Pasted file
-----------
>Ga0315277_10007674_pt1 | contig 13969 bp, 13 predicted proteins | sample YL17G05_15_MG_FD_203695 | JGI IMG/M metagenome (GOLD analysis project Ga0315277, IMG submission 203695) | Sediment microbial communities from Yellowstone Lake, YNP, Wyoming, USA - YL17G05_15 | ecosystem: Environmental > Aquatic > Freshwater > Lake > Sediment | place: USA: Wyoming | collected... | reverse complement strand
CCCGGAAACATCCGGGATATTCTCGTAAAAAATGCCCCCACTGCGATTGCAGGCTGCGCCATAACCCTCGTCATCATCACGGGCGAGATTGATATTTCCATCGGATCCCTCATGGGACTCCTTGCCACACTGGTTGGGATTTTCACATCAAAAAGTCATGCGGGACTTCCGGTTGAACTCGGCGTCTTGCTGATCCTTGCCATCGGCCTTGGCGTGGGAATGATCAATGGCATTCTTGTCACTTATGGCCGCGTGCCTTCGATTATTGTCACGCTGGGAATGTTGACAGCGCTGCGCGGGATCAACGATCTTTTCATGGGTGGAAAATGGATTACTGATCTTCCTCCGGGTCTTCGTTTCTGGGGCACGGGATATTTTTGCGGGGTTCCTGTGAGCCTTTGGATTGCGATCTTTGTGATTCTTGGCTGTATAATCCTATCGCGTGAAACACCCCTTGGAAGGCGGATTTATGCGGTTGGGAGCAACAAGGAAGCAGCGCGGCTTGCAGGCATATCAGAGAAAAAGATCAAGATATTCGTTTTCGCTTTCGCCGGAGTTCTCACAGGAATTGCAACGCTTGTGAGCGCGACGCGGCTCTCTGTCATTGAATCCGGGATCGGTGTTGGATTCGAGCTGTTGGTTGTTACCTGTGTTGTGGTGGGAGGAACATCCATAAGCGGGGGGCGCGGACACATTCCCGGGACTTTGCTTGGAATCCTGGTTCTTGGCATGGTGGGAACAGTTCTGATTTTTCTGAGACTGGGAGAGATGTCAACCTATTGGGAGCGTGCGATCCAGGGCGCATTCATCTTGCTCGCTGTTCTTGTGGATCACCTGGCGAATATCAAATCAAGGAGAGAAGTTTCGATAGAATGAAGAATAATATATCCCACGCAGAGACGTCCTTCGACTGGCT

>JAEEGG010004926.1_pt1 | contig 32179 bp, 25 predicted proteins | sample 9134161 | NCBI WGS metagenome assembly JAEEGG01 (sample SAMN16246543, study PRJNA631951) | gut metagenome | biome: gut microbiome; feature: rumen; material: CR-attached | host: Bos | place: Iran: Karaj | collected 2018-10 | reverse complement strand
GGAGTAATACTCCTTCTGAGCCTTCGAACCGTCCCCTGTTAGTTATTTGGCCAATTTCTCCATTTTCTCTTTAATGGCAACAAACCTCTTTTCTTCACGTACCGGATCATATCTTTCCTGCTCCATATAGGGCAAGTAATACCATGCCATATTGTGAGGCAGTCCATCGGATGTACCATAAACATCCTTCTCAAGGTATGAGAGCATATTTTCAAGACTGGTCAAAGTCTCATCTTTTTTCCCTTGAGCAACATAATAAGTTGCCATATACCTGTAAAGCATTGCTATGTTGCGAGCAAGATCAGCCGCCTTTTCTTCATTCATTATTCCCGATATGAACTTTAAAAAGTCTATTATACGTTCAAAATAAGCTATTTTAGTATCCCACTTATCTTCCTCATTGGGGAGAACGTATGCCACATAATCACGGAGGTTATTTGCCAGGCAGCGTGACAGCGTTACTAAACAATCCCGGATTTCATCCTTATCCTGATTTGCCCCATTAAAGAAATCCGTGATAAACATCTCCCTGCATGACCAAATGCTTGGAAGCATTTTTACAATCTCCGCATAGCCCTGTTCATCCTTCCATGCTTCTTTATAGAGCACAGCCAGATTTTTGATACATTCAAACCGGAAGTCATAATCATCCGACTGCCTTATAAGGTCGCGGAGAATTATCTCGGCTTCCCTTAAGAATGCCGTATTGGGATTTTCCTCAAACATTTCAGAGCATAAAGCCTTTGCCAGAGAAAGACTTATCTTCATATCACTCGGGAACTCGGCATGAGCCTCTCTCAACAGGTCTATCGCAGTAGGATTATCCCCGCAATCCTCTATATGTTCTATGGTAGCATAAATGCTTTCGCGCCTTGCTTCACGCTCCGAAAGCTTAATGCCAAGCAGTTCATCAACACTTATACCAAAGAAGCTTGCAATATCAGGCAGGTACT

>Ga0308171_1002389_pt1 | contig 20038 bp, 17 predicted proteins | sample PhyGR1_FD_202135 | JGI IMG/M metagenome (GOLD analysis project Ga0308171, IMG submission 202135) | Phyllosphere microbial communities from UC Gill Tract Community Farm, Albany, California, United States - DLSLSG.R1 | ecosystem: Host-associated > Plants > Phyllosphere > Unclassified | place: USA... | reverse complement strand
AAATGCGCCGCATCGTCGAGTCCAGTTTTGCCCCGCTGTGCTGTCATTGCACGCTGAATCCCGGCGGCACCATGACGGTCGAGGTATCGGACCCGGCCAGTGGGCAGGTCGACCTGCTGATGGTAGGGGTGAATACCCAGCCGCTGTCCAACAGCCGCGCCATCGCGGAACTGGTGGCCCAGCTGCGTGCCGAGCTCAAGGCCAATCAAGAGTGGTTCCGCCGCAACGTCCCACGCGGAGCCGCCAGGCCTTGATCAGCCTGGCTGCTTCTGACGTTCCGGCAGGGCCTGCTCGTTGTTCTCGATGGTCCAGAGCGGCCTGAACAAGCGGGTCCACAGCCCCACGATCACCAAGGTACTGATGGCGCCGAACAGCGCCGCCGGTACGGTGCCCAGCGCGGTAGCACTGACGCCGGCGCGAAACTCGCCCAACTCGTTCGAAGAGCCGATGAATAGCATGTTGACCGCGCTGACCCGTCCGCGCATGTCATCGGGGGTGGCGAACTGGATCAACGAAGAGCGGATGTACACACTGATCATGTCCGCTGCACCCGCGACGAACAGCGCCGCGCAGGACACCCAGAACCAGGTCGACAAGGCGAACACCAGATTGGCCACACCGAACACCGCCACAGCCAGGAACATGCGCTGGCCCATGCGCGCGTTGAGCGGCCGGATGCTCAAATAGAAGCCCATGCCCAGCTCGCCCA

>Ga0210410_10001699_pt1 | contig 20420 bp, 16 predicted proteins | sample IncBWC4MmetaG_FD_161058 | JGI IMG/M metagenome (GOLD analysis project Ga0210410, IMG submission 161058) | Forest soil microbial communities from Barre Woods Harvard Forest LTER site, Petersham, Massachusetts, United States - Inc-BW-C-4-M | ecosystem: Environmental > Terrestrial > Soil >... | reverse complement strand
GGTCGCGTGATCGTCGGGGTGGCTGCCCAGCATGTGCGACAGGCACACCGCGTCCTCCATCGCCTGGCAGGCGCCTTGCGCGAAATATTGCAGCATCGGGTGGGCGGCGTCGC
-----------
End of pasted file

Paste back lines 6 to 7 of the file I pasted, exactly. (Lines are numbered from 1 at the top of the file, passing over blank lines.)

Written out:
AAATGCGCCGCATCGTCGAGTCCAGTTTTGCCCCGCTGTGCTGTCATTGCACGCTGAATCCCGGCGGCACCATGACGGTCGAGGTATCGGACCCGGCCAGTGGGCAGGTCGACCTGCTGATGGTAGGGGTGAATACCCAGCCGCTGTCCAACAGCCGCGCCATCGCGGAACTGGTGGCCCAGCTGCGTGCCGAGCTCAAGGCCAATCAAGAGTGGTTCCGCCGCAACGTCCCACGCGGAGCCGCCAGGCCTTGATCAGCCTGGCTGCTTCTGACGTTCCGGCAGGGCCTGCTCGTTGTTCTCGATGGTCCAGAGCGGCCTGAACAAGCGGGTCCACAGCCCCACGATCACCAAGGTACTGATGGCGCCGAACAGCGCCGCCGGTACGGTGCCCAGCGCGGTAGCACTGACGCCGGCGCGAAACTCGCCCAACTCGTTCGAAGAGCCGATGAATAGCATGTTGACCGCGCTGACCCGTCCGCGCATGTCATCGGGGGTGGCGAACTGGATCAACGAAGAGCGGATGTACACACTGATCATGTCCGCTGCACCCGCGACGAACAGCGCCGCGCAGGACACCCAGAACCAGGTCGACAAGGCGAACACCAGATTGGCCACACCGAACACCGCCACAGCCAGGAACATGCGCTGGCCCATGCGCGCGTTGAGCGGCCGGATGCTCAAATAGAAGCCCATGCCCAGCTCGCCCA

>Ga0210410_10001699_pt1 | contig 20420 bp, 16 predicted proteins | sample IncBWC4MmetaG_FD_161058 | JGI IMG/M metagenome (GOLD analysis project Ga0210410, IMG submission 161058) | Forest soil microbial communities from Barre Woods Harvard Forest LTER site, Petersham, Massachusetts, United States - Inc-BW-C-4-M | ecosystem: Environmental > Terrestrial > Soil >... | reverse complement strand